i promise that i'm not being paid by rapha to say this, but if anyone could be said to have to have invented gravel riding (if not actually the gravel bike), it was probably rapha. well, to be honest, it was likely daniel wakefield pasley, whose original idea in the early part of this century (2004), subsequently became the north american rapha continental, whose mission was to boldly go along the road less travelled at locations all across the united states. this they did aboard steel frames, custom built by some of the nation's premier frame-builders, including the redoubtable, richard sachs, replete with sram groupsets, chris king componentry, brooks saddles and continental road tyres, the latter at a remarkably skinny 28mm.

it was the continental who brought to light the huge distances that could be plied along proper gravel tracks, originally documented by the written word and daniel's superb photography, subsequently augmented with a series of compulsive videos. the sense of disappointment when the series came to an end was almost tangible. this, i mentioned at the time, seemed to me to be the very style of bike riding that the majority would give their left cleat in which to participate, only they didn't know it. it was gravel riding, jim, but not as we've come to know it.

rapha continental

the rapha continental launched in october 2007 (i still have the original e-mails from simon mottram), five years before minnesota-based salsa cycles arguably produced the first gravel bike, the warbird. no doubt there are other bicycle manufacturers who would dispute that claim, and i've no great desire to debate the point in public, but some nine years later, not only do we have gravel bikes produced by almost every manufacturer on the planet, but some, notably cervelo with their aspero model, have already begun to nudge the genre to more closely resemble road bikes with wider, yet not necessarily chunky, tyres.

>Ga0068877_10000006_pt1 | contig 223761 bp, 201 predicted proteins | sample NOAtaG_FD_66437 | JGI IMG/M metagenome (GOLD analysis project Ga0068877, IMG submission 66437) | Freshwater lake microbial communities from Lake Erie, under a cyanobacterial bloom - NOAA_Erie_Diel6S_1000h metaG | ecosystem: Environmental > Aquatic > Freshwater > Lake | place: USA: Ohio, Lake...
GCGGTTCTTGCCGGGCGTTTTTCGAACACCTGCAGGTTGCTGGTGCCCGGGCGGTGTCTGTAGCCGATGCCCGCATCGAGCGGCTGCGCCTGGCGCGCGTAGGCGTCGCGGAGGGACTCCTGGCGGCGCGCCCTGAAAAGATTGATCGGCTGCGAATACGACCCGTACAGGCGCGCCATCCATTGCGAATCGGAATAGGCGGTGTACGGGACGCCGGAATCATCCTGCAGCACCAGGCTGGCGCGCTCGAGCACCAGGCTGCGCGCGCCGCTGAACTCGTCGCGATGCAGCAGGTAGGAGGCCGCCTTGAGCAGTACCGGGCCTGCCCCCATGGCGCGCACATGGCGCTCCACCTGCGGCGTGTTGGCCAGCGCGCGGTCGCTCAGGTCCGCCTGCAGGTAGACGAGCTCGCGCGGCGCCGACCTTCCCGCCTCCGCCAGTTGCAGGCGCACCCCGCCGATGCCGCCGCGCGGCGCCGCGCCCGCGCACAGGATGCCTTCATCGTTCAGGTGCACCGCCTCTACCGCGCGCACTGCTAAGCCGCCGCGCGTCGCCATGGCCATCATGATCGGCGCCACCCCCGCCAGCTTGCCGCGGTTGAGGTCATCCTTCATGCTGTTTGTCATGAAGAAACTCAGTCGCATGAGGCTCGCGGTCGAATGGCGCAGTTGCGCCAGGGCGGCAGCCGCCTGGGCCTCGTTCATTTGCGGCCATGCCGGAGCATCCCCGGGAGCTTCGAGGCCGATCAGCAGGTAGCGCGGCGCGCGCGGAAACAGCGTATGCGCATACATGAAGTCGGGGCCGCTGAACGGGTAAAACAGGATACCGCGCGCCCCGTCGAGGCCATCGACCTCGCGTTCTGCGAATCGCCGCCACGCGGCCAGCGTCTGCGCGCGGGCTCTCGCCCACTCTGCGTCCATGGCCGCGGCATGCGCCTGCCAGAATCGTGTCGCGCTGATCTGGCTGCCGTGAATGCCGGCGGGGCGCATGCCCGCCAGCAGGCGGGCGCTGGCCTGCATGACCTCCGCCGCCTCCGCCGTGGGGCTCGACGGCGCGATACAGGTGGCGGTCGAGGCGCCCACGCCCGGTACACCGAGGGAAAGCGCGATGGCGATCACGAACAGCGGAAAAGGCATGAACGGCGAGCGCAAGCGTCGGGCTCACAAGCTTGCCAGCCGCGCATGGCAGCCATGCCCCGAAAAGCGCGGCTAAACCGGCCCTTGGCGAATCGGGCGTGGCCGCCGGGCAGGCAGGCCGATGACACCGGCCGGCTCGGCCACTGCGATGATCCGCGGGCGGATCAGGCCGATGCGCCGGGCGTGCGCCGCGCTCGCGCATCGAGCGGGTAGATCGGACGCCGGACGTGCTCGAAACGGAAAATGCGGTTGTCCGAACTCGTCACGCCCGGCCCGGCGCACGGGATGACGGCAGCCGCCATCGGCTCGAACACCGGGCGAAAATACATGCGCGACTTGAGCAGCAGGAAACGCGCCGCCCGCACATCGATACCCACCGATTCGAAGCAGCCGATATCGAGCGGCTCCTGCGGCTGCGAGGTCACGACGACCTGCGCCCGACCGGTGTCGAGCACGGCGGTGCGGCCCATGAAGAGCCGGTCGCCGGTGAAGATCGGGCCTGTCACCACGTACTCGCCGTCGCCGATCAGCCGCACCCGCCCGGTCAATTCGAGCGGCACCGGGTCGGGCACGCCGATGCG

there's plenty of gravel machinery, such as ritchey's steel outback model, outfitted with all manner of braze-ons to accommodate pretty much everything you'd want to do in the realm of bike-packing. but, with no disrespect to tom ritchey, the outback was probably not designed with ultimate speed as its principal raison d'etre. contrast this with cervelo who, when describing the latest iteration of the aspero, said, "...we've come back from the drawing board with a new Aspero. A faster Aspero, a lighter Aspero...". does that description sound familiar?

given the vast network of gravel tracks highlighted by the rapha continental, it's perhaps unsurprising that north america was the first country to inaugurate a series of gravel races, perhaps following on from rapha's gentlemen's races featuring teams riding unsupported across the gravel (on road tyres), needing to finish with all team members to register a finishing time. given the eagerness with which america adopted cyclocross, though often bereft of the seriousness with which europeans approached the sport, it's quite predictable that they have delighted in adopting a sport originated in their backyard. though many would contend that these events could have easily been undertaken aboard cyclocross or xc mountain bikes, propriety appears to have dictated that something new was required.

rapha continental

however, inheriting the spirit of adventure espoused by messrs pasley, dunn, maness, staples, leiberson et al, many of these events were considered to be a 'good hang', with an inherent spirit of competition, but a remarkably laissez faire approach. in other words, 'good fun'. and though this spirit will doubtless continue, it seems that machinations have been completed to undermine a natural evolution of a cycling activity that nobody's sure we needed in the first place.

earlier this week, our lords and masters at aigle in switzerland, announced the implementation of a gravel series and official world championship for 2022. whether this will put an end to featuring frequently unpopular (with riders) offroad sections in the grand tours remains to be seen. the existence of mountain biking's cross-country series and championships, along with comparable downhill events seems not to have spoiled the funkiness maintained by those who enjoy mountain biking for its own sake, and possibly bodes well for bike-packing gravellers, but it does seem that the uci might be running scared that a genre of cycling might have the impertinence to exist without their official intervention.

the fellows at wahoo, however, may have to get creative in the tactile roller department.